Navigating the Marketing Technology Matrix

Digital Transformation

Every business wants to get a better understanding of who their customer is – we want to know who is visiting our website or app, what they are saying about us and what we can do to improve.

The challenge in this increasingly and rapidly changing digital world is how do businesses navigate through the Marketing Technology Matrix and what are the critical elements and pathways to success? Further, what is the best method, mindset and framework to approach the project?

In terms of writing a blog article – it’s a good time now to drop in a key quote to frame the next deeper level of content.

“All of life is one action following another, interspersed by periods of rest. If we are in doubt about the outcome of our actions, if our thoughts are concerned with, “What if I should fail?” we will be filled with hesitancy, uncertainty, and our actions will lack the conviction needed to obtain a decisive, favorable outcome. Even the worst outcome we can imagine will ultimately benefit us. It is because of that law of favorability that the Universe is able to continue and we are able to bring about the fruition of our plans.”
Wu Wei, I Ching Wisdom: More Guidance from the Book of Answers, Volume Two

As we all know there is abundant information available on the Internet – you could spend every minute of every day ingesting the latest TED talk talk and blog post but where do you draw the line and begin the journey – the fact is, if you’re in business and reading this then you’re already on the path.

But how do you navigate through the Digital Marketing Matrix – where nearly 2,000 main vendors cover everything from CRM’s (Customer Relationship Management Systems) to analytics, CMS’s (Content Management Systems) and Social Media Marketing, Search and Tag Management.

Source: Marketing Technology Landscape Supergraphic (2015) – Chief Marketing Technologist

So, what is the process to develop your Digital Strategy?

Step 1. Destination – Begin with the end in mind.

What this means is to focus on the goal.  What is the business goal – increased revenue, brand health, customer experience, operational efficiency?  For many of my presentations over the last ten years I borrow the Social Media Measurement Compass slide from Brian Solis  at Altimeter 

Around each of these goals is a much deeper framework of key concepts, insights and actions.

Step 2.  Define the Metrics of Success and Recommend Actions

Step 3.  Organisation – resources, training, barriers

People – who are your thought leaders – both internal and external?  The key stakeholders in your game.

Step 4. The Landscape – Audit your existing infrastructure.

List all your technology – what role does it play within your organisation?  What does the data look like?  What role does it serve?  Will it talk to other programs?

Step 5. Develop the RoadMap

Challenge assumptions.  Threats and Opportunities.

It’s a work in progress.

“It furthers one to undertake something. It furthers one to cross the great water.”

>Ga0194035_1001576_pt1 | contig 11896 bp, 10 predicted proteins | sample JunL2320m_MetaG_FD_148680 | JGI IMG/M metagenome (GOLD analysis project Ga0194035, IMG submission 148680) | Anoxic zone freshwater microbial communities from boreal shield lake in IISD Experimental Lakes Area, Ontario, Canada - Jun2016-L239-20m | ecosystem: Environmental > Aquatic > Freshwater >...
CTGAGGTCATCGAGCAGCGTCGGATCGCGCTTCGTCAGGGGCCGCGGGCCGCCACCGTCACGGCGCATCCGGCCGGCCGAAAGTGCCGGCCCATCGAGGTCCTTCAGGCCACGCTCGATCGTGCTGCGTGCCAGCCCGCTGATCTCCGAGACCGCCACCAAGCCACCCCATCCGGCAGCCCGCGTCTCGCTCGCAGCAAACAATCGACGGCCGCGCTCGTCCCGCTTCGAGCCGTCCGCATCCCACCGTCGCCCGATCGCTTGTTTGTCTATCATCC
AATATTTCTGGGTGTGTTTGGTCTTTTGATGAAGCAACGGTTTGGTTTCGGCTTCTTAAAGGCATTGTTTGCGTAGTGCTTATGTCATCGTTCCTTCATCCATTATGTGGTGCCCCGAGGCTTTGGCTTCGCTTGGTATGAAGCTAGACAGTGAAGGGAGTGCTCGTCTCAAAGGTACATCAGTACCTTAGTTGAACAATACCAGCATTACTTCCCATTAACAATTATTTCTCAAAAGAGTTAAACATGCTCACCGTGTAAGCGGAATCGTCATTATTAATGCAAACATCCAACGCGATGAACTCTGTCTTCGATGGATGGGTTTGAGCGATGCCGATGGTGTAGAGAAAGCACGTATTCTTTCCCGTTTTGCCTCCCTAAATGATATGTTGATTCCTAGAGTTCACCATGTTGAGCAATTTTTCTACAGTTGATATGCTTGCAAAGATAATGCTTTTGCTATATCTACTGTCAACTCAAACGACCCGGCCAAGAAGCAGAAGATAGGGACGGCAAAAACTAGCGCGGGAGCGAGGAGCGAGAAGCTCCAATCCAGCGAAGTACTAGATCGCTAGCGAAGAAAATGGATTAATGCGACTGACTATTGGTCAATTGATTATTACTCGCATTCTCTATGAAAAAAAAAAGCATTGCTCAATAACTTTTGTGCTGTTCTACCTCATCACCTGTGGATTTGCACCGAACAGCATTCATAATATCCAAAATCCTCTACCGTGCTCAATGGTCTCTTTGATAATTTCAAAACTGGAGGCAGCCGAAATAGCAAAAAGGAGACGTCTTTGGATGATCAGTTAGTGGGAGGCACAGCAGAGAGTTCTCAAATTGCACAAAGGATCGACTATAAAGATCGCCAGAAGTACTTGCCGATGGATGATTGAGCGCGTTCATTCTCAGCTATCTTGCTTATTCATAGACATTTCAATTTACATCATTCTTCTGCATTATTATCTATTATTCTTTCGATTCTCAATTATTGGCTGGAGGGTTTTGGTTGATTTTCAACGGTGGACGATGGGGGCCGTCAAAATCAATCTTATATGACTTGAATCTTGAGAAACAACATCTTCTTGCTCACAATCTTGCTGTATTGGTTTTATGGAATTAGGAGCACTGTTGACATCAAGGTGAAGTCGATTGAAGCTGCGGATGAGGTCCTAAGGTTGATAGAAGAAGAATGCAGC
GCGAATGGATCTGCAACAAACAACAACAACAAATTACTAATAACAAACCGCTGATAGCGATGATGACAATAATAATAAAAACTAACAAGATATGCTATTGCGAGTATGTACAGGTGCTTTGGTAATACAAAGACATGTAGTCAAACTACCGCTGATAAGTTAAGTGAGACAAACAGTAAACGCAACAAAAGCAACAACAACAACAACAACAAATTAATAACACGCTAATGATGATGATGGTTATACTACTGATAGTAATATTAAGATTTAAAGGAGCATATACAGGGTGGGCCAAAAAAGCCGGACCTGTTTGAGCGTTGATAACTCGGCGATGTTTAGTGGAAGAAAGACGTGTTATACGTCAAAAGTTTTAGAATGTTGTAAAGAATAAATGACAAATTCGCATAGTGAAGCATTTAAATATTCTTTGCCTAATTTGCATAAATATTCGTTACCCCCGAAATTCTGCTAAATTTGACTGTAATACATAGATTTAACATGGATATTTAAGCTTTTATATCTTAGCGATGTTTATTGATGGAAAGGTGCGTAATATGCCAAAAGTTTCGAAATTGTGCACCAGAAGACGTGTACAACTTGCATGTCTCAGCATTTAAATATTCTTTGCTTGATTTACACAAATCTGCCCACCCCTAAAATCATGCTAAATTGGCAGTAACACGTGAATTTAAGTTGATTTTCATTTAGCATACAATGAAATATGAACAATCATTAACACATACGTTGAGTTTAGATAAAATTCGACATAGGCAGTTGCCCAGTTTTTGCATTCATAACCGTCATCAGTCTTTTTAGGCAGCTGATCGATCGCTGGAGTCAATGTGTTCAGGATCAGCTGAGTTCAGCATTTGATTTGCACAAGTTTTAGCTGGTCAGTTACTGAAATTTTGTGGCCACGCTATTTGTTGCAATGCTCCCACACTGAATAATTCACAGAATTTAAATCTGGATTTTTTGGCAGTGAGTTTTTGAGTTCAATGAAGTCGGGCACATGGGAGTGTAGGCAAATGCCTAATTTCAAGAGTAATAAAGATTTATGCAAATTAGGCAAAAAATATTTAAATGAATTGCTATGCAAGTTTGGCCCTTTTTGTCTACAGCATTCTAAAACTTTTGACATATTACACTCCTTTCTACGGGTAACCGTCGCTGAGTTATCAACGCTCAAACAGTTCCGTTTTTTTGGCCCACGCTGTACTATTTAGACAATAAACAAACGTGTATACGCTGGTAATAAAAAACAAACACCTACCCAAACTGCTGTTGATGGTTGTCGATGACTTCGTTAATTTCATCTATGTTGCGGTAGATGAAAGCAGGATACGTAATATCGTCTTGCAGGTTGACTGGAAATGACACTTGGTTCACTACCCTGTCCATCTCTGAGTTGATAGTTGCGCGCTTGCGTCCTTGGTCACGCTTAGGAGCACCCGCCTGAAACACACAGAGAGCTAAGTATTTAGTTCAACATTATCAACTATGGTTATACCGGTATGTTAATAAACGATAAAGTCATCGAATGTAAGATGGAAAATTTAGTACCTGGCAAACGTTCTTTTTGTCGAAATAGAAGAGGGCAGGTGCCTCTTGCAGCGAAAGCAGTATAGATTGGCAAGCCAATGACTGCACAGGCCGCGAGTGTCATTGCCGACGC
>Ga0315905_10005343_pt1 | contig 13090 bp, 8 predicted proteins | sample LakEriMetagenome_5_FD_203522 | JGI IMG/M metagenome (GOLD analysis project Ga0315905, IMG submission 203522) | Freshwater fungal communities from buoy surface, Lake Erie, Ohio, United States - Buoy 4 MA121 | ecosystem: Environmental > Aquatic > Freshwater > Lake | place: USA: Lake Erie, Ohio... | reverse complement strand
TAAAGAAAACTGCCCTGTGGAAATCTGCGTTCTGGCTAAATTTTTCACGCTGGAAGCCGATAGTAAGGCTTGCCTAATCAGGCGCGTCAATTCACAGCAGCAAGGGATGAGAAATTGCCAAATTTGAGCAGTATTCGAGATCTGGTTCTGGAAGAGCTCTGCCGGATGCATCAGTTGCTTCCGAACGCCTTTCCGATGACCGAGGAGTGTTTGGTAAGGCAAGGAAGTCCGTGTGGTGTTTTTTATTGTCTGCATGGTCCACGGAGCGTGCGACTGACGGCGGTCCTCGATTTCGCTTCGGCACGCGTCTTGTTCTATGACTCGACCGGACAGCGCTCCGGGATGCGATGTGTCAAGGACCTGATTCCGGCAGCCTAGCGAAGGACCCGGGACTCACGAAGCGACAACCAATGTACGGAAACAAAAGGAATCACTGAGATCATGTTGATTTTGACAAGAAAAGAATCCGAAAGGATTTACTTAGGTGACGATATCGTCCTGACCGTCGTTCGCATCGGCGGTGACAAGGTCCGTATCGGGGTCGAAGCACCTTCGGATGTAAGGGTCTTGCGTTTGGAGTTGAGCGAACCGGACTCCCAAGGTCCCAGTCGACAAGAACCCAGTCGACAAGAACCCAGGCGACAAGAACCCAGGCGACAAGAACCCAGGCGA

Free Stadium WiFi is like a clean restaurant bathroom – it’s expected

Photo: Shane Harmon, Levis Stadium,


Free Stadium WiFi

When we walk into any venue, café or meeting room in the world today one of the and first things we check is whether there is free Wi-fi?  Like a restaurant bathroom it is now a utility we expect and will demand.  The expectation that in exchange for our valued patronage, highly desired attention and personal marketing power  expect the ability to connect, photograph, post, comment, like and share.

Last week, Mark Zuckerberg from Facebook posted that 1 billion people had checked in on one day – (that’s 1/7th of the world’s population!) and of those people most had checked in via their mobile phone.

Yes, we live in a world today where being connected to the Internet and social media via our phones is an essential part of most people’s daily lives – an average 23 minutes a day for every person online.

What will customers want tomorrow and who are the pioneers that are creating the expectations?

Pizzas, I-phones and Football Stadiums

If we think pizza’s we think Dominoes, if we think innovation and technology we think Apple (yes great branding). and if we think football stadiums then we think the 49ers Levis Stadium.

Increasingly when we go to the football – we will expect all the basics – bathrooms, beer, food, entertainment and WiFi.

The Digital Stadium and what’s important to customers?


Shane Harmon, Chief Executive of Westpac Stadium in Wellington, New Zealand recently visited Levis Stadium and captured 6 key stadium technology learnings from the 49ers and Levi’s Stadium

  1. Bandwidth and a great wi-fi experience is key
  2. Mobile Ticketing will become the standard
  3. Personalise the fan experience
  4. Keep it simple
  5. Actionable data
  6. Use the data in your storytelling to build your brand

Once you have “the plumbing” (Free Stadium WiFi) in place it’s what you do with it that matters most!  That’s where fan engagement comes in.